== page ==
Have you ever wondered why people would take deep pay cuts, stressful work environments, and social work life imbalance? The paragraph above is the reason why. No amount of money can satisfy the soul of an entrepreneur working in a meaningless job, the entrepreneur craves to be in a place where they can make a large impact and feel deeply connected to the greater mission of the company.
To end Part 1 and Part 2 of this series lets revisit the question what makes entrepreneurs, entrepreneurial? Entrepreneurs are entrepreneurial because they think effectually, the believe in a yet-to-be made future that is shaped by human action thus have no need to predict the future, and since there is no point of trying to predict the future they strive to work and understand with the people who are engaged in the decisions and action that bring our future into existence.
What do you think shapes our future? Please share any thoughts or stories in the comment section below!
Learning From Others – My Conversations With a Serial-CEO, Entrepreneur, Inventor, and Venture Advisor to Kleiner Perkins
Photo by JennyHuang
“If I have seen further than others, it is by standing upon the shoulders of giants.” – Isaac Newton
I’m not perfect, and sometimes I think I know more than others. This is a highly fallible position to be in, even with all the experiences I have been through it is still limited and I can always learn something for everyone. Depending on what school of philosophy you look to “true knowledge” is never attainable (or at least a very difficult thing to obtain) and given this viewpoint it is an individuals goal to be open to all experiences with no prejudices and biases.
Given this, one of the toughest personal traits to develop is humility and the ability to put one’s ego aside and learn from other individuals. It’s a very easy thing to say out loud that you are humble but its a very hard thing to internally convince yourself you are truly equal to everyone and to take the time to actually learn from all people.
Without getting to philosophical I had a very humbling experience this week after having lunch with Russell Bik who has by far one of the most impressive and experienced backgrounds of anyone I’ve met before. Russell Bik, is a Cal Poly grad, serial entrepreneurial (was on the early teams of Intel and Sun Microsystems), CEO of multiple Kleiner Perkin’s portfolio companies, and a venture adviser to the Kleiner Perkin’s fund.
During lunch I forced myself to put all preconceived biases aside and attempted to suck in every bit of knowledge he shared with me. We talked about a whole range of topics such as the startup vs. corporate lifestyle, best practices of teams, advisors, negotiation, and courage.
Here are a few of the lessons I took away that I want to share with everyone:
Startup vs. Corporate Life and Career Decisions (Which I’ve wrote about before here)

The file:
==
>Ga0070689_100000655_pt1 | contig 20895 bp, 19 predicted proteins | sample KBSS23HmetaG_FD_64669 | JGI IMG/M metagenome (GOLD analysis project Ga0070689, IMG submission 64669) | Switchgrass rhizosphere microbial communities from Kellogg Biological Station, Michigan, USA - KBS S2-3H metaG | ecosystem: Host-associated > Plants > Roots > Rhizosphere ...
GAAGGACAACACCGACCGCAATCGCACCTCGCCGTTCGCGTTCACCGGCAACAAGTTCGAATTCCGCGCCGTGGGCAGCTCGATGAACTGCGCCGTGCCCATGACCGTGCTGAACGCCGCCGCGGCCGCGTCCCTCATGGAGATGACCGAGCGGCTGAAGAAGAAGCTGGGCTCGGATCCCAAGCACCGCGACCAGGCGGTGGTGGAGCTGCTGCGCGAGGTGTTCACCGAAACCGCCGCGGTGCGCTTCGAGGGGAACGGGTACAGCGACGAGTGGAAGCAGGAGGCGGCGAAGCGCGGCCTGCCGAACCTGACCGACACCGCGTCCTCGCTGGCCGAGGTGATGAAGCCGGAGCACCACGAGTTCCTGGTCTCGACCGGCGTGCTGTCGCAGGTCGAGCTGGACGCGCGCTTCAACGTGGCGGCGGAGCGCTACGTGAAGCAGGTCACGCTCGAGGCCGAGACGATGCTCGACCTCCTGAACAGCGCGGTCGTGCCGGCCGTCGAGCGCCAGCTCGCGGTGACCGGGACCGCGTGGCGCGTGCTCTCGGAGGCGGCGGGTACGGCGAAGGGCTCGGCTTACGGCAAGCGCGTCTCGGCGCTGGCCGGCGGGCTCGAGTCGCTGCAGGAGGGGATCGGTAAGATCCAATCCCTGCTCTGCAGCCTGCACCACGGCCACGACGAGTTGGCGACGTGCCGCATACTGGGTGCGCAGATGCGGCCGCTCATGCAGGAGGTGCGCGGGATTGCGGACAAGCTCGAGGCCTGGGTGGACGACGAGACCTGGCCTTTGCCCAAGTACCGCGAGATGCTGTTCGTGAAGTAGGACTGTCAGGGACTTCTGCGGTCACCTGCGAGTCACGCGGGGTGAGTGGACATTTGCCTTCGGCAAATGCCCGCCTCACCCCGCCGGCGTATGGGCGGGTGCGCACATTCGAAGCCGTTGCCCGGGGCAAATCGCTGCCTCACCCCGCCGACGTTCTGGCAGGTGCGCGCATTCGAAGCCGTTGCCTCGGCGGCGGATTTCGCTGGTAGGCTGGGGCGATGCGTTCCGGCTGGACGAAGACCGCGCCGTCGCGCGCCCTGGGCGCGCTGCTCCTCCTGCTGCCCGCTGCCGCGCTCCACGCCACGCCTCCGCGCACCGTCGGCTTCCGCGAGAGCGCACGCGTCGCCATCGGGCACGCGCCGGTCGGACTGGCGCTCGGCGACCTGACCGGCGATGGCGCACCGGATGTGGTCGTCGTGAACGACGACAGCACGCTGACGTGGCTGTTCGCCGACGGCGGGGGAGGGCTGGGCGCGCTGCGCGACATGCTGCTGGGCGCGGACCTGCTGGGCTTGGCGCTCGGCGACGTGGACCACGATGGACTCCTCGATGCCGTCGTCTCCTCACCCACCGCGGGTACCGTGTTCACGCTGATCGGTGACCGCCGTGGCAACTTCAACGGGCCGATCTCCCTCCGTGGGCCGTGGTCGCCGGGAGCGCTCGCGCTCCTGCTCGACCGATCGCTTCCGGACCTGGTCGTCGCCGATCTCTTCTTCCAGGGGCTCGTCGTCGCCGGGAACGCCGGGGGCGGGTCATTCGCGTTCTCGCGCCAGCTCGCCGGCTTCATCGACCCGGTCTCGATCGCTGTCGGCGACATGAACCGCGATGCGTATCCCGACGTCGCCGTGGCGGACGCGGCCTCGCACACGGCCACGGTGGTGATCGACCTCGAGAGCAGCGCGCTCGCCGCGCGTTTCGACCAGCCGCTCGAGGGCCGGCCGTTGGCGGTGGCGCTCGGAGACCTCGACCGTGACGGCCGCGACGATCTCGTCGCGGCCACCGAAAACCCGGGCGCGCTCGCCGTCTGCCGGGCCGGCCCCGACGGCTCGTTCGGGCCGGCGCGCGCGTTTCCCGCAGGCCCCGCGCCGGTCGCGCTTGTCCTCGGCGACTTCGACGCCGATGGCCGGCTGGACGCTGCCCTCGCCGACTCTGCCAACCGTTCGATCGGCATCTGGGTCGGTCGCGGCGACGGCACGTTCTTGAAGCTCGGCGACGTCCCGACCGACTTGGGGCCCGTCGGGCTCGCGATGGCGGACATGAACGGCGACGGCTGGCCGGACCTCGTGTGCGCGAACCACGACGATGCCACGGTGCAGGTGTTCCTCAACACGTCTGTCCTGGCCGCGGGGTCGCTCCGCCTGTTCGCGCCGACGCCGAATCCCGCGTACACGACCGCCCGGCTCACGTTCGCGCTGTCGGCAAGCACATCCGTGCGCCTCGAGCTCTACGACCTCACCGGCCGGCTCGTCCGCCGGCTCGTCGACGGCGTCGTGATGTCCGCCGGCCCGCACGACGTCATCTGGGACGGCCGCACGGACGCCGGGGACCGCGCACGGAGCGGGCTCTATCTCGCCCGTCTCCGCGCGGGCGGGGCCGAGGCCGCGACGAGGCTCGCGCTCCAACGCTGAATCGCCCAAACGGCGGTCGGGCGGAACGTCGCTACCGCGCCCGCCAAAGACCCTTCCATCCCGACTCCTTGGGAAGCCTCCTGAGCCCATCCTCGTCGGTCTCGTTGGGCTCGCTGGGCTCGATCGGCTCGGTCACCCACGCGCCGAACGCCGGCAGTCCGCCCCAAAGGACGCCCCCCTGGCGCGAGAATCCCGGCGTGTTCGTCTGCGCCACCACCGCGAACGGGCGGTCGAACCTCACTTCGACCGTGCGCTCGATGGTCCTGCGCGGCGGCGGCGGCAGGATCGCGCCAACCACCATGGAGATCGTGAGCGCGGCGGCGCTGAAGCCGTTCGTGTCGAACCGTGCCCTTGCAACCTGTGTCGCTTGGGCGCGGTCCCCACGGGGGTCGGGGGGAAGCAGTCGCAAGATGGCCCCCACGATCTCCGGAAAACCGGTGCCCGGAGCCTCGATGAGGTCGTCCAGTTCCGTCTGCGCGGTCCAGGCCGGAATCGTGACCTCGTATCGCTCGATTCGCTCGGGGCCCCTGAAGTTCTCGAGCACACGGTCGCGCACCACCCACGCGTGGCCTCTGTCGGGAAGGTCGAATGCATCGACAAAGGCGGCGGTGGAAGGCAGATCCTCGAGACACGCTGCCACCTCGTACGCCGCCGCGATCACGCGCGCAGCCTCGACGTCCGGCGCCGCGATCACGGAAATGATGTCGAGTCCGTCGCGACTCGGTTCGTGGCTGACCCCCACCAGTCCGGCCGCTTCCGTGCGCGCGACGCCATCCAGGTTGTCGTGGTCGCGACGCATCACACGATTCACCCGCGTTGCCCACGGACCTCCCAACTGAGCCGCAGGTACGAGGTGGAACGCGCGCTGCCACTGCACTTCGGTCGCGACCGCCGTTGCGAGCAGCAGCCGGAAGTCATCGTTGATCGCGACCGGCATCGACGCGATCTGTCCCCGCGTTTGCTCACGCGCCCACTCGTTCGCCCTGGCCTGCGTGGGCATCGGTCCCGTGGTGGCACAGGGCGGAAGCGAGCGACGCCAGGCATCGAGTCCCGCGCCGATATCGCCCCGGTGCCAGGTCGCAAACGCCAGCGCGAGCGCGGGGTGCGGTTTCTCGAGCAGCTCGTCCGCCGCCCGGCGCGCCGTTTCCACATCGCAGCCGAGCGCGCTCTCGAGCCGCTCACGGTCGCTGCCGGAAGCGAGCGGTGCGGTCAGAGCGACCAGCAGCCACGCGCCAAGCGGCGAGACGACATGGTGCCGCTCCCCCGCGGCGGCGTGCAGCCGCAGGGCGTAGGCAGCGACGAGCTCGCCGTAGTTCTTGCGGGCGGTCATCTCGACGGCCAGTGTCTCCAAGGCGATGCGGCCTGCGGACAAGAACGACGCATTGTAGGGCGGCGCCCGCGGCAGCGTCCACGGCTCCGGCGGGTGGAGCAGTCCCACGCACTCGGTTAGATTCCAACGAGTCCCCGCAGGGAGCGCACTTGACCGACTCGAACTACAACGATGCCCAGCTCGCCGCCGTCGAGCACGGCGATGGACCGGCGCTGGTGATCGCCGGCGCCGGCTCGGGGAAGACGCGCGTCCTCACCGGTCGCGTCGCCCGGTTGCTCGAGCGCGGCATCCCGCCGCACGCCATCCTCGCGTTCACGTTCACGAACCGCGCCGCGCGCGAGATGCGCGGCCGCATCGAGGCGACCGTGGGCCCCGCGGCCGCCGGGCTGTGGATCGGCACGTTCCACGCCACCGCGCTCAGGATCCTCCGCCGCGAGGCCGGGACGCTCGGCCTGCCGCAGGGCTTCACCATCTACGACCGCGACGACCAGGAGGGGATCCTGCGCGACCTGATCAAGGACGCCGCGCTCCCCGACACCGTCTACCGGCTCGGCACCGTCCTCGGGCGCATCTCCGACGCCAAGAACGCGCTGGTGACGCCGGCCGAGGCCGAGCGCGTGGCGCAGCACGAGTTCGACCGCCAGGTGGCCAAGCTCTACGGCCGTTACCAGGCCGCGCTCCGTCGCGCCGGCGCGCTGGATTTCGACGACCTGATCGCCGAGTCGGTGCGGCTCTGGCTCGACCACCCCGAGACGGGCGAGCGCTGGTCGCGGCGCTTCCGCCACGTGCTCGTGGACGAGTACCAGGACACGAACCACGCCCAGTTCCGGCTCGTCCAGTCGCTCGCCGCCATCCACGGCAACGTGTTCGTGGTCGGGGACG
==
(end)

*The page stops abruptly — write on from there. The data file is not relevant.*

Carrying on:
- You don’t want your only work experience to be a string of failed startups
- It’s good to have corporate experience with a growing company
- Of course there are always exceptions to the rule (Steve Jobs, Bill Gates, etc)
- The reality is most startups fail
- You don’t want to have just corporate experience though, you need a blending of entrepreneurship and corporate
- The downside to corporate experience is you feel like you need to play in the proper channels/bureaucracy vs. in a startup culture you get things done no matter what
Working in Teams
- Companies are all about the right mix of team members
- Each discipline of the team (engineering, production, business) is all equal in taking the company to realization and need to be compensated as such.
Value of MBA’s
- There are 2 main benefits to a MBA
- You experience what is possible and you become not afraid to attain that reality
- Develop relationships with other Alums from that school
Grades and School
- Grades tend to fall once you experience the real world and understand the skills needed to compete in this environment
- Listen to people who have been there and done it before, only the ones who have actually experienced that particular situation
- Look very closely to the body cues of people and how they react to the things you say (check out this presentation for more info)
Photo by HaMeD!caL
With June around the corner students around the globe will be graduating from college and making a major decision in their lives: Do I get a corporate job? Or do I choose the path of entrepreneurship and create my own career path?
With my graduation date set for June 14th I have been contemplating the same questions over and over again, and I’ve heard a ton of advice from a ton of different people. I wanted to share some of the best I’ve heard and share the story of what I am planning on doing.